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   Chapter 12 No.12

Two Little Confederates By Thomas Nelson Page Characters: 12131

Updated: 2017-12-06 00:03


The gibes of Lucy Ann, and the occasional little thrusts of Hugh about the "deserter business," continued and kept the boys stirred up. At length they could stand it no longer. It was decided between them that they must retrieve their reputations by capturing a real deserter and turning him over to the conscript-officer whose office was at the depot.

Accordingly, one Saturday they started out on an expedition, the object of which was to capture a deserter though they should die in the attempt.

The conscript-guard had been unusually active lately, and it was said that several deserters had been caught.

The boys turned in at their old road, and made their way into Holetown. Their guns were loaded with large slugs, and they felt the ardor of battle thrill them as they marched along down the narrow roadway. They were trudging on when they were hailed by name from behind. Turning, they saw their friend Tim Mills, coming along at the same slouching gait in which he always walked. His old single-barrel gun was thrown across his arm, and he looked a little rustier than on the day he had shared their lunch. The boys held a little whispered conversation, and decided on a treaty of friendship.

"Good-mornin'," he said, on coming up to them. "How's your ma?"

"Good-morning. She's right well."

"What y' all doin'? Huntin' d'serters agin?" he asked.

"Yes. Come on and help us catch them."

"No; I can't do that-exactly;-but I tell you what I can do. I can tell you whar one is!"

The boys' faces glowed. "All right!"

"Let me see," he began, reflectively, chewing a stick. "Does y' all know Billy Johnson?"

The boys did not know him.

"You sure you don't know him? He's a tall, long fellow, 'bout forty years old, and breshes his hair mighty slick; got a big nose, and a gap-tooth, and a mustache. He lives down in the lower neighborhood."

Even after this description the boys failed to recognize him.

"Well, he's the feller. I can tell you right whar he is, this minute. He did me a mean trick, an' I'm gwine to give him up. Come along."

"What did he do to you?" inquired the boys, as they followed him down the road.

"Why-he-; but 't's no use to be rakin' it up agin. You know he always passes hisself off as one o' the conscrip'-guards,-that's his dodge. Like as not, that's what he's gwine try and put off on y' all now; but don't you let him fool you."

"We're not going to," said the boys.

"He rigs hisself up in a uniform-jes' like as not he stole it, too,-an' goes roun' foolin' people, meckin' out he's such a soldier. If he fools with me, I'm gwine to finish him!" Here Tim gripped his gun fiercely.

The boys promised not to be fooled by the wily Johnson. All they asked was to have him pointed out to them.

"Don't you let him put up any game on you 'bout bein' a conscrip'-guard hisself," continued their friend.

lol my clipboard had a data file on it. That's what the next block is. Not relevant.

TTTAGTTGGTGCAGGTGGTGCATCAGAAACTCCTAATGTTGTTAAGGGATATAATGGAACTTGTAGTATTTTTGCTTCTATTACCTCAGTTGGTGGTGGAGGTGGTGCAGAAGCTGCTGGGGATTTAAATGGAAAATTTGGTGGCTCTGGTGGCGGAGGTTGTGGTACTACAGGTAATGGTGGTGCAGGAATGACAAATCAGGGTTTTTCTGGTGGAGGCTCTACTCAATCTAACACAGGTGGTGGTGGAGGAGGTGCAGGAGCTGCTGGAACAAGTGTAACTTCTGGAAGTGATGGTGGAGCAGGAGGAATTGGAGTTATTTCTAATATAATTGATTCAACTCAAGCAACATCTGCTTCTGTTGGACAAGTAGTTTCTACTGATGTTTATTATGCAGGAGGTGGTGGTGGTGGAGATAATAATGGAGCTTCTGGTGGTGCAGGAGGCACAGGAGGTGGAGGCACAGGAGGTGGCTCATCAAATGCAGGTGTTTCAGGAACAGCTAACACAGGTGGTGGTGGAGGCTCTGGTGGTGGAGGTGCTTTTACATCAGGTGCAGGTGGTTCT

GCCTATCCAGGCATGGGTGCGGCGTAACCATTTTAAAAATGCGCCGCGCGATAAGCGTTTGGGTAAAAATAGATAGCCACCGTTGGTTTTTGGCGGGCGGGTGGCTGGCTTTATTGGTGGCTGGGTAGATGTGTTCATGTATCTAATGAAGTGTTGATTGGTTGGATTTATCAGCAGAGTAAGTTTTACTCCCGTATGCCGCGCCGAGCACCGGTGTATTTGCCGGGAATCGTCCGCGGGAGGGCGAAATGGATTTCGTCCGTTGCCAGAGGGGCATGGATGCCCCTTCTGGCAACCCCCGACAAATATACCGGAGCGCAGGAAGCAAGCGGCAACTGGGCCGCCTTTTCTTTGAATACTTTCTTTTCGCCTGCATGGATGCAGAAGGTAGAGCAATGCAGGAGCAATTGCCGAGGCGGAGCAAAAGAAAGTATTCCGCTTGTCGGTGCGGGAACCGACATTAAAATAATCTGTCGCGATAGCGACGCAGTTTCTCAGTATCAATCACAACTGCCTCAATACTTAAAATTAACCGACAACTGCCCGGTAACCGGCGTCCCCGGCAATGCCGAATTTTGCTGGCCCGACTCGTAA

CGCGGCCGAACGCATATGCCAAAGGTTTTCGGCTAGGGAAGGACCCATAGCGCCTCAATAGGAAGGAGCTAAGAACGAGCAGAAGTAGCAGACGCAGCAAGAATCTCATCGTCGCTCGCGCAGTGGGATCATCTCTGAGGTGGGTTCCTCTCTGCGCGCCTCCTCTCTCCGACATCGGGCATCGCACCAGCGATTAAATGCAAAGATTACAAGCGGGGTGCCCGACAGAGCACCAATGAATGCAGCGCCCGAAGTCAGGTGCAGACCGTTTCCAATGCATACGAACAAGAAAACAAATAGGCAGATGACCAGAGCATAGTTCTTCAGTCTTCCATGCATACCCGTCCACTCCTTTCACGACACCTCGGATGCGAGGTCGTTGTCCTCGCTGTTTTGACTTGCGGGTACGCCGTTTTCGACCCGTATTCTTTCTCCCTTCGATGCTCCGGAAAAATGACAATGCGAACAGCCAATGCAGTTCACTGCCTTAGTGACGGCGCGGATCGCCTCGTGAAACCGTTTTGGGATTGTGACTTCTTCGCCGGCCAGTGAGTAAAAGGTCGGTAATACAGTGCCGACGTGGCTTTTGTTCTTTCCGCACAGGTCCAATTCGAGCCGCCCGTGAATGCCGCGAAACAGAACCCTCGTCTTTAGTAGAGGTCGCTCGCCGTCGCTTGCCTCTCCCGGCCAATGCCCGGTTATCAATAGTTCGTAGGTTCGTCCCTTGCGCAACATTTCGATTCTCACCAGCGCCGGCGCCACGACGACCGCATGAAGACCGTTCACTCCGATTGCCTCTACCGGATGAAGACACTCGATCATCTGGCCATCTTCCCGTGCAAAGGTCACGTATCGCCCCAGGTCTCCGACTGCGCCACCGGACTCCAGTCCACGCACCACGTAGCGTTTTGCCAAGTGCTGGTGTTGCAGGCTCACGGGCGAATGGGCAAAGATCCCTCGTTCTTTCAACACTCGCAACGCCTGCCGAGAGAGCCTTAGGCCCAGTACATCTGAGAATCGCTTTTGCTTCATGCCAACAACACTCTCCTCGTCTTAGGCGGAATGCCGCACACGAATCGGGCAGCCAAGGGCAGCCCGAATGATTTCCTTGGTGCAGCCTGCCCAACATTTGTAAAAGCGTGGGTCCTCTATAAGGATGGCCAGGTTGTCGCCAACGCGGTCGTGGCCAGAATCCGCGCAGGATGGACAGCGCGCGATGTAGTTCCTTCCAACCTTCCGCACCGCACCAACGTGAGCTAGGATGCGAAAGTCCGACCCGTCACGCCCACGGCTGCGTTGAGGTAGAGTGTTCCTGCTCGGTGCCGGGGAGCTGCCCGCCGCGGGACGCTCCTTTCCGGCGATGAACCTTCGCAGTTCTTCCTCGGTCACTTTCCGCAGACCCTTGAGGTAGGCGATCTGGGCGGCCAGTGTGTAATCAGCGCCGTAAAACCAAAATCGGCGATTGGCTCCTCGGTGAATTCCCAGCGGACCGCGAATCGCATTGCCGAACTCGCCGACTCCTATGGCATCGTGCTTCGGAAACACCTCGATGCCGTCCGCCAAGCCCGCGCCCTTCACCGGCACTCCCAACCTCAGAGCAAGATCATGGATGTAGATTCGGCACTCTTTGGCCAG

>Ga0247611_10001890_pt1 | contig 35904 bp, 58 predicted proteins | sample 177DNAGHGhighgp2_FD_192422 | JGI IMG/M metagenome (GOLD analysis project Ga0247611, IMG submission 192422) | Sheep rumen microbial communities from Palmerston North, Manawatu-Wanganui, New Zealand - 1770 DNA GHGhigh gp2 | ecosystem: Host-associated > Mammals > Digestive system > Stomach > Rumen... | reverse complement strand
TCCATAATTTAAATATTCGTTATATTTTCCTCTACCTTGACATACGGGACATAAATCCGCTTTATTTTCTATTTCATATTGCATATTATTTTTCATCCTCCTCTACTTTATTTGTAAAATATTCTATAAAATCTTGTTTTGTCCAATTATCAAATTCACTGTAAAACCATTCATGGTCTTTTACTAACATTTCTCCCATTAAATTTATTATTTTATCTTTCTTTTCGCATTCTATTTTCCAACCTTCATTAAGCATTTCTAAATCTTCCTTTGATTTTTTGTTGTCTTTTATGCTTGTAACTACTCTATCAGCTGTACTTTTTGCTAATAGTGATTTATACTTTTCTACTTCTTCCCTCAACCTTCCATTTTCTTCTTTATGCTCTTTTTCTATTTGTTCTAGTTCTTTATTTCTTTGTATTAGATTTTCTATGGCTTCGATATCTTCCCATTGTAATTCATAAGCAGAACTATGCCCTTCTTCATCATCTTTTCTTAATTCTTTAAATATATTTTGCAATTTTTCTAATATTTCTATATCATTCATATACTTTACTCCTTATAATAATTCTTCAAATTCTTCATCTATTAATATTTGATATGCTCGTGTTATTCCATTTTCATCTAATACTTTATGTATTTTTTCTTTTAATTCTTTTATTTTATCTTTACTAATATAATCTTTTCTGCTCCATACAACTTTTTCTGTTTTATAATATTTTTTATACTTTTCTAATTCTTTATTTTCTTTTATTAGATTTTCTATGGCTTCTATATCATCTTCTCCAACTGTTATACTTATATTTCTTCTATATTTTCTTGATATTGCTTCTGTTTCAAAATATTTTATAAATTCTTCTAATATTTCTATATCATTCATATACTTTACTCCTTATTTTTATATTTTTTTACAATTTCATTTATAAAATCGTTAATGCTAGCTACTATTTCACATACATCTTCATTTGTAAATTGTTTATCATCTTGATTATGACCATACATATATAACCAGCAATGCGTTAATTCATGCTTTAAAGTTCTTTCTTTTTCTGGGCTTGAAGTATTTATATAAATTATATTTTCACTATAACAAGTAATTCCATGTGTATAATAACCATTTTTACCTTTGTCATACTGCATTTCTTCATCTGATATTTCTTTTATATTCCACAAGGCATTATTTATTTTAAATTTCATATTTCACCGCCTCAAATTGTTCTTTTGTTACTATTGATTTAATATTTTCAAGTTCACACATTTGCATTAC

"No, indeed we won't. We are obliged to you for telling us."

"He ain't so very fur from here. He's mighty tecken up with John Hall's gal, and is tryin' to meck out like he's Gen'l Lee hisself, an' she ain't got no mo' sense than to b'lieve him."

"Why, we heard, Mr. Mills, she was going to marry you."

"Oh, no, I ain't a good enough soldier for her; she wants to marry Gen'l Lee."

The boys laughed at his dry tone.

As they walked along they consulted how the capture should be made.

"I tell you how to take him," said their companion. "He is a monstrous coward, and all you got to do is jest to bring your guns down on him. I wouldn't shoot him-'nless he tried to run; but if he did that, when he got a little distance I'd pepper him about his legs. Make him give up his sword and pistol and don't let him ride; 'cause if you do, he'll git away. Make him walk-the rascal!"

The boys promised to carry out these kindly suggestions.

They soon came in sight of the little house where Mills said the deserter was. A soldier's horse was standing tied at the gate, with a sword hung from the saddle. The owner, in full uniform, was sitting on the porch.

"I can't go any furder," whispered their friend; "but that's him-that's 'Gen'l Lee'-the triflin' scoundrel!-loafin' 'roun' here 'sted o' goin' in the army! I b'lieve y' all is 'fraid to take him," eyeing the boys suspiciously.

"No, we ain't; you'll see," said both boys, fired at the doubt.

"All right; I'm goin' to wait right here and watch you. Go ahead."

The boys looked at the guns to see if they were all right, and marched up the road keeping their eyes on the enemy. It was agreed that Frank was to do the talking and give the orders.

They said not a word until they reached the gate. They could see a young woman moving about in the house, setting a table. At the gate they stopped, so as to prevent the man from getting to his horse.

The soldier eyed them curiously. "I wonder whose boys they is?" he said to himself. "They's certainly actin' comical! Playin' soldiers, I reckon."

"Cock your gun-easy," said Frank, in a low tone, suiting his own action to the word.

Willy obeyed.

"Come out here, if you please," Frank called to the man. He could not keep his voice from shaking a little, but the man rose and lounged out toward them. His prompt compliance reassured them.

They stood, gripping their guns and watching him as he advanced.

"Come outside the gate!" He did as Frank said.

"What do you want?" he asked impatiently.

"You are our prisoner," said Frank, sternly, dropping down his gun with the muzzle toward the captive, and giving a glance at Willy to see that he was supported.

"Your what? What do you mean?"

"We arrest you as a deserter."

How proud Willy was of Frank!

"Go 'way from here; I ain't no deserter. I'm a-huntin' for deserters, myself," the man replied, laughing.

Frank smiled at Willy with a nod, as much as to say, "You see,-just what Tim told us!"

"Ain't your name Mr. Billy Johnson?"

"Yes; that's my name."